Constitution Plaza

This is part of Constitution Plaza in Hartford. (Hartford Courant / July 17, 2007)

Fifty years ago, plans for Hartford's Constitution Plaza called for soaring office towers, a television broadcast studio, a hotel, storefronts for specialty shops and one more thing: apartments.

Yes, apartments.

In the wake of a recession that hit in 1960, ownership in the plaza shifted and housing was dropped from the plans. The final designs were scaled back dramatically, including the elimination of a bridge from Main Street to the plaza, isolating the massive development from the rest of the city.

Now, a partnership of two New York developers is placing a $20 million bet that apartments not only belong on the plaza but will thrive there — in the long-vacant Clarion Hotel.

Girona Ventures and Wonder Works Construction and Development Corp. plan 180-200 apartments, mostly studios and one-bedroom units, in the decaying hotel building that they recently purchased for $500,000.

Jeffrey D. Ravetz, president of Girona Ventures, said the apartments in the old hotel would be "hip," attractive to professionals in their 20s and 30s interested in pursuing an urban lifestyle — rather than "upscale."

"Upscale sounds like it's too expensive," Ravetz said. "This is not intended to appeal to the middle-aged executive. We're talking very open, very bright, a lot of glass and metal, desirable to the young working professional."

The conversion of the 12-story hotel would build on momentum happening in a downtown where apartments — especially smaller ones — are in demand. After a decade of effort and tens of millions of dollars in state subsidies to boost the population of downtown residents, vibrancy is growing, despite an unhealthy vacancy level in the office market.

Construction could begin in the next six months to a year, and the developers may qualify for local tax breaks aimed at rehabilitating blighted buildings as well as state funds to remove asbestos contained in the 47-year old building.

Ravetz said the developers hope to tap into demand by young professionals that is going unmet in Hartford's downtown area. Recent posts on Facebook have bemoaned the lack of studio and one-bedroom apartments in the city's central business district.

"When you start to talk to people in Hartford, there's a waiting list for this type of project," Ravetz said. "The demand for residences in downtown Hartford doesn't yet appear to be attractive to professionals with families."

The opening last week of the full-service grocery, Market at Hartford 21, is raising hopes that other amenities essential to downtown living will follow, including a bookstore, dry cleaner, mid-priced clothing stores and coffee shops with longer hours on weekends. Those amenities would not only provide conveniences within walking distance for those who now live in the city center but would support future downtown housing projects, experts say.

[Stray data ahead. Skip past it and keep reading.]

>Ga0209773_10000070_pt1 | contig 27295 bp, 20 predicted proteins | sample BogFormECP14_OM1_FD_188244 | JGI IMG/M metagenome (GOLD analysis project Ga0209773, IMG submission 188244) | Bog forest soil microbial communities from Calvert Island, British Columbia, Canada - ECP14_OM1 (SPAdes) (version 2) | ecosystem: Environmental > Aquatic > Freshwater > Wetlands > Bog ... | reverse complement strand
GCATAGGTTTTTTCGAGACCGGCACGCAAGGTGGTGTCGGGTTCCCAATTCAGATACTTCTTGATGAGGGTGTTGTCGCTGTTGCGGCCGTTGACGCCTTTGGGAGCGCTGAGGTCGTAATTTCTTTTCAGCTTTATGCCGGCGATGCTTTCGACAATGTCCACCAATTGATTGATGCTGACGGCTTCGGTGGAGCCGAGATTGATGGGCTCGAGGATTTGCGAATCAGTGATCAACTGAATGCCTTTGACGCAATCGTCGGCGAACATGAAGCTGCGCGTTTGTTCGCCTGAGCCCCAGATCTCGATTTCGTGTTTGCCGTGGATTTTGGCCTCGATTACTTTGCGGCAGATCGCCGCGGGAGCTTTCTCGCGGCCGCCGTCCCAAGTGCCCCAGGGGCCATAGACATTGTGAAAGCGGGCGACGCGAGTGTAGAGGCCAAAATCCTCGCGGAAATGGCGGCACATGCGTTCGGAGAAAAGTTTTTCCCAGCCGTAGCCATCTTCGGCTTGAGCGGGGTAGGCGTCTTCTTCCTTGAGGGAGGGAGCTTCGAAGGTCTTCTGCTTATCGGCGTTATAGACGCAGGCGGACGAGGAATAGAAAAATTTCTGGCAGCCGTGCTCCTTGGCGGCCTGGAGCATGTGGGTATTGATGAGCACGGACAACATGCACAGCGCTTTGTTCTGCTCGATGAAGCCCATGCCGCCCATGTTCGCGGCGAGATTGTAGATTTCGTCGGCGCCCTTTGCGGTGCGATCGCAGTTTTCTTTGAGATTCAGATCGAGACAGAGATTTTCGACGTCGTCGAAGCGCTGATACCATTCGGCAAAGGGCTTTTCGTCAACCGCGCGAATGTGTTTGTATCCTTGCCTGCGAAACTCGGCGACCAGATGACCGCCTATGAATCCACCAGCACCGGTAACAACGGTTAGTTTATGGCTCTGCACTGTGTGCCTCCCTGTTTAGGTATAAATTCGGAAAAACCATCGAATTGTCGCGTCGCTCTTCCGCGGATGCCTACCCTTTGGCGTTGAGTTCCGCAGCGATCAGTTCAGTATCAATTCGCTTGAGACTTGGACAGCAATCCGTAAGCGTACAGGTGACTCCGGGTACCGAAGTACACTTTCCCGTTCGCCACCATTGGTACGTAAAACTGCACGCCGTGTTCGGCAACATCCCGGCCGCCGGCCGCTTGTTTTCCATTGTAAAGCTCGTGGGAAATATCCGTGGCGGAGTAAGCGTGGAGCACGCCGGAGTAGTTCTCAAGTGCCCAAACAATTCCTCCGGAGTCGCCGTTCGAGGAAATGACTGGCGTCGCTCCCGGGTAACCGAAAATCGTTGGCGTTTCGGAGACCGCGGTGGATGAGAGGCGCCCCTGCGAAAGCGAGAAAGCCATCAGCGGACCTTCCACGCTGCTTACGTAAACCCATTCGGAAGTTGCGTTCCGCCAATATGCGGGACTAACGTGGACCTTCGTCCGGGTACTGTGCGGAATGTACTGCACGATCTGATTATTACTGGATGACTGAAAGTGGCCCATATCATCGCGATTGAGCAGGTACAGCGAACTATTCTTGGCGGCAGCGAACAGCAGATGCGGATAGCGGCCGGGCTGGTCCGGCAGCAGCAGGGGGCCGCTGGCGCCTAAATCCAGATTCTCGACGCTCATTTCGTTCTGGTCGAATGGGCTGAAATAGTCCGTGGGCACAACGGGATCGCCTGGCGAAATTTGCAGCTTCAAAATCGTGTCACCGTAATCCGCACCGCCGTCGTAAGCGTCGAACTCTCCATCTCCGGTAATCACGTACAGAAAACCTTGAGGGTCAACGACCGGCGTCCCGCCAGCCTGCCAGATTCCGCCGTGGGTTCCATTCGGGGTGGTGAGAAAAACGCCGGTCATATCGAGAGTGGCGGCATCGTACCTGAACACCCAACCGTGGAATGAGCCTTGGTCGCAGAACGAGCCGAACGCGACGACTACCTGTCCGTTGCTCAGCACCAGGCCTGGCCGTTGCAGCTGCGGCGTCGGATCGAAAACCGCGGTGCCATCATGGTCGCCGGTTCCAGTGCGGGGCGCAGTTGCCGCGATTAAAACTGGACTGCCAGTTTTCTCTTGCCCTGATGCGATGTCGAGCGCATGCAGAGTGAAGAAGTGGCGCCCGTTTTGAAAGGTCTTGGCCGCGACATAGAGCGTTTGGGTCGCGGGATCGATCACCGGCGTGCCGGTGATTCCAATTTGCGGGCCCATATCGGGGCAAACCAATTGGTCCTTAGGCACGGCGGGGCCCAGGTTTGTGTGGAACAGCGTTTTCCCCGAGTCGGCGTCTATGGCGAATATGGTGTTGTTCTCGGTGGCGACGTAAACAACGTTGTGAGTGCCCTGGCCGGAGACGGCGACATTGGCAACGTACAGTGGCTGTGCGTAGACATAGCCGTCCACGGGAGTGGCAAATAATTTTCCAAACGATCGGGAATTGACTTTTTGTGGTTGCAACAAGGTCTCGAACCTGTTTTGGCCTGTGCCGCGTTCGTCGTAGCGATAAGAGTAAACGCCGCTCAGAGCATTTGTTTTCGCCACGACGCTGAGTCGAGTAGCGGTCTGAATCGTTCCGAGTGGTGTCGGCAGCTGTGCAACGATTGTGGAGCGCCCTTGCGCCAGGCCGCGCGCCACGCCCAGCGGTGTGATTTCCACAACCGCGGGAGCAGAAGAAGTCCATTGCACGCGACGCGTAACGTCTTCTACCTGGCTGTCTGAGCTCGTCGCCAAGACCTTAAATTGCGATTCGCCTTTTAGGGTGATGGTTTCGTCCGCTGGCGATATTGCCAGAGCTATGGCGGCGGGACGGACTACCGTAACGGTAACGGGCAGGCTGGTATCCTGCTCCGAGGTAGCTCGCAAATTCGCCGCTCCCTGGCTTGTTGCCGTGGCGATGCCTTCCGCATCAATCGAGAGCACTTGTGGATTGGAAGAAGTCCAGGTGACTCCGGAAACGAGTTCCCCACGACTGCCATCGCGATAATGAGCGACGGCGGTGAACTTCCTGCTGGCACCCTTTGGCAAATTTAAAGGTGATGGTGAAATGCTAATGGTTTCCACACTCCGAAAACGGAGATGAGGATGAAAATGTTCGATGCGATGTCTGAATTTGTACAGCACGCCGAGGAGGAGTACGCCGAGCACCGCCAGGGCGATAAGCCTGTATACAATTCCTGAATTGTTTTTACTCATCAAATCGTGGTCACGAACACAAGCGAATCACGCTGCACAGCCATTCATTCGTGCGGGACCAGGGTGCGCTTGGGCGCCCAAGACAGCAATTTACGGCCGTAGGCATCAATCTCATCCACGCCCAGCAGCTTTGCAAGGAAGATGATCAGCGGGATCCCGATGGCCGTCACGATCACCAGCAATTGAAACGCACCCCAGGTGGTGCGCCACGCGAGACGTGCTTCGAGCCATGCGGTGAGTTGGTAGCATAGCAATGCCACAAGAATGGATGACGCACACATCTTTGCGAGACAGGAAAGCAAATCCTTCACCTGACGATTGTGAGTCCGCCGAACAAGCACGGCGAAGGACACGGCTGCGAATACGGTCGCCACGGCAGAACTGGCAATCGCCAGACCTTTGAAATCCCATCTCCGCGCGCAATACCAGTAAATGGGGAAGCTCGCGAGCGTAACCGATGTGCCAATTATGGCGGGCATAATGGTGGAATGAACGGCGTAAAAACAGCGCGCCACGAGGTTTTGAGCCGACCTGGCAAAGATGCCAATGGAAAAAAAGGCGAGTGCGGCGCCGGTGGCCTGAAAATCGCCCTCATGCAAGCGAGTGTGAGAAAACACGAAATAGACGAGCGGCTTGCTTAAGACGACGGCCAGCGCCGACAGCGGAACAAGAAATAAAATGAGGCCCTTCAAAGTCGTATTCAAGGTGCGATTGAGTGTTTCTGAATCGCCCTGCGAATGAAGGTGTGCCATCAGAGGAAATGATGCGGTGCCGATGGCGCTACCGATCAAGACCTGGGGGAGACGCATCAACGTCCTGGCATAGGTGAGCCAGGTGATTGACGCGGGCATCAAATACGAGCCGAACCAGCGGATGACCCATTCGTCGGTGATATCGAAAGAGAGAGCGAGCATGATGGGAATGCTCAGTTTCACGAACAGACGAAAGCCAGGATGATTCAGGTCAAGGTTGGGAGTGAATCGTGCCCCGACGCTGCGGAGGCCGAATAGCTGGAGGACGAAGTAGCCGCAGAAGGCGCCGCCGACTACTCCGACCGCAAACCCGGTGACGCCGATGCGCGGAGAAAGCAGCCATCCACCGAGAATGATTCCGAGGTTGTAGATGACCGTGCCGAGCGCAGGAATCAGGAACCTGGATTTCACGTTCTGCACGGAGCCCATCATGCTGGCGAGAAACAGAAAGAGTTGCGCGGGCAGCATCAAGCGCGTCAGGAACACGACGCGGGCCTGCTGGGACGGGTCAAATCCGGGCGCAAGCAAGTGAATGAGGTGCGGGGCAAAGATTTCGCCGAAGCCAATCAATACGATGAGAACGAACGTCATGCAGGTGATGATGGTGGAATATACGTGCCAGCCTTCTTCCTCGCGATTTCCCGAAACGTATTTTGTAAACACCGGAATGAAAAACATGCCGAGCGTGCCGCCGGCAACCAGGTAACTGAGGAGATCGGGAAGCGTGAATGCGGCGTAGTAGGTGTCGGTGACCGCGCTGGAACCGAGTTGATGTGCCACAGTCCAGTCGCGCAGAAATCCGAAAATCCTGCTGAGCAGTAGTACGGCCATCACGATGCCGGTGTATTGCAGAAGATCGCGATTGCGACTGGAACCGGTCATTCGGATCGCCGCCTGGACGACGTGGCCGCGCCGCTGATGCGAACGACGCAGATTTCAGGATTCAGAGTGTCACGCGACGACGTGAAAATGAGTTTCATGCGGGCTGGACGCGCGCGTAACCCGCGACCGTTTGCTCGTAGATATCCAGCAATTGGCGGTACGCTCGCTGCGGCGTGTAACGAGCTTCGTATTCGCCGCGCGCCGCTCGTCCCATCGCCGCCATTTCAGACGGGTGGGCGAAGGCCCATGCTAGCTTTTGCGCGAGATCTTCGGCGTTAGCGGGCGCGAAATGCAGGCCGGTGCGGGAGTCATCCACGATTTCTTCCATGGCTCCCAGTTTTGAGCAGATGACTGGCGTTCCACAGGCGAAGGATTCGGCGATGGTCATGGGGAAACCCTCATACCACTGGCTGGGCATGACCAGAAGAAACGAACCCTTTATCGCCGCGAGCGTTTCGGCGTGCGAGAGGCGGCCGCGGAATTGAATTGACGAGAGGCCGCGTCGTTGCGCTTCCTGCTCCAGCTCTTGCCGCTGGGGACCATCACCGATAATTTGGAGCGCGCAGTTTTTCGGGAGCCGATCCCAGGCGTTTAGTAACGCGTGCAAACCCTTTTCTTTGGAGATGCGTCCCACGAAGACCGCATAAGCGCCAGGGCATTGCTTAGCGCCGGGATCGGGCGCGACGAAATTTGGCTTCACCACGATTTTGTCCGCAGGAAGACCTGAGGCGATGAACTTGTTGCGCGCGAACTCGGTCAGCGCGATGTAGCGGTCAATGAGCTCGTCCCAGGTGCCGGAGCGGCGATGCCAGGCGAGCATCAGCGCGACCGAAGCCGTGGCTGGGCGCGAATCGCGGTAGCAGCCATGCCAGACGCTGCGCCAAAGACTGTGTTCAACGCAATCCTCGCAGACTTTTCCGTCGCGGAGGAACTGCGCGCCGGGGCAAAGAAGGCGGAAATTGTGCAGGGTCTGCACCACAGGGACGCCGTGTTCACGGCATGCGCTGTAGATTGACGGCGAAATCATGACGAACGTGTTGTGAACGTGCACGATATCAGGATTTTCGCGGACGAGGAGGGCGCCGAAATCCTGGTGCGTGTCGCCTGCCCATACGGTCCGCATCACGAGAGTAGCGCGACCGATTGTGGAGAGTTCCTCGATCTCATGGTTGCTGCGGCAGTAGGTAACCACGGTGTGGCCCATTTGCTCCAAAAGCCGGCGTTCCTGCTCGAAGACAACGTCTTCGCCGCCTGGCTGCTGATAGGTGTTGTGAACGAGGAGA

Competitive Rents

When Constitution Plaza was planned in the 1950s, housing was envisioned for the upper floors of the office towers. In addition, housing units were planned on land just to the northwest of the plaza for more than 1,500 people.

Those plans were scrapped in the downturn of the early 1960s when control of the project shifted to the Travelers Insurance Co., which had been a major investor from the start, according to Wilson H. "Bill" Faude, a city historian and former executive director of the Old State House.

"They thought, 'If we do apartments, we'd have to tend to them 24 hours a day,'" Faude said. "Businesses would only have to be tended to 8 to 5."

That removed a component considered essential today to vibrancy: a critical mass of places for people to live and foster a neighborhood that supports shops and restaurants — not just scattered apartment buildings.

The late 1990s saw a push for more housing in the city's central business district, with more than 1,000 apartments added over the next decade, most notably in the soaring Hartford 21 tower. But what some say is missing is the less glitzy, more affordable apartments sought by workers just getting started on their careers.

A recent post on Facebook showed how one downtown dweller worked to try and find a downtown apartment for a friend, a recent graduate of the University of Hartford, who has a job.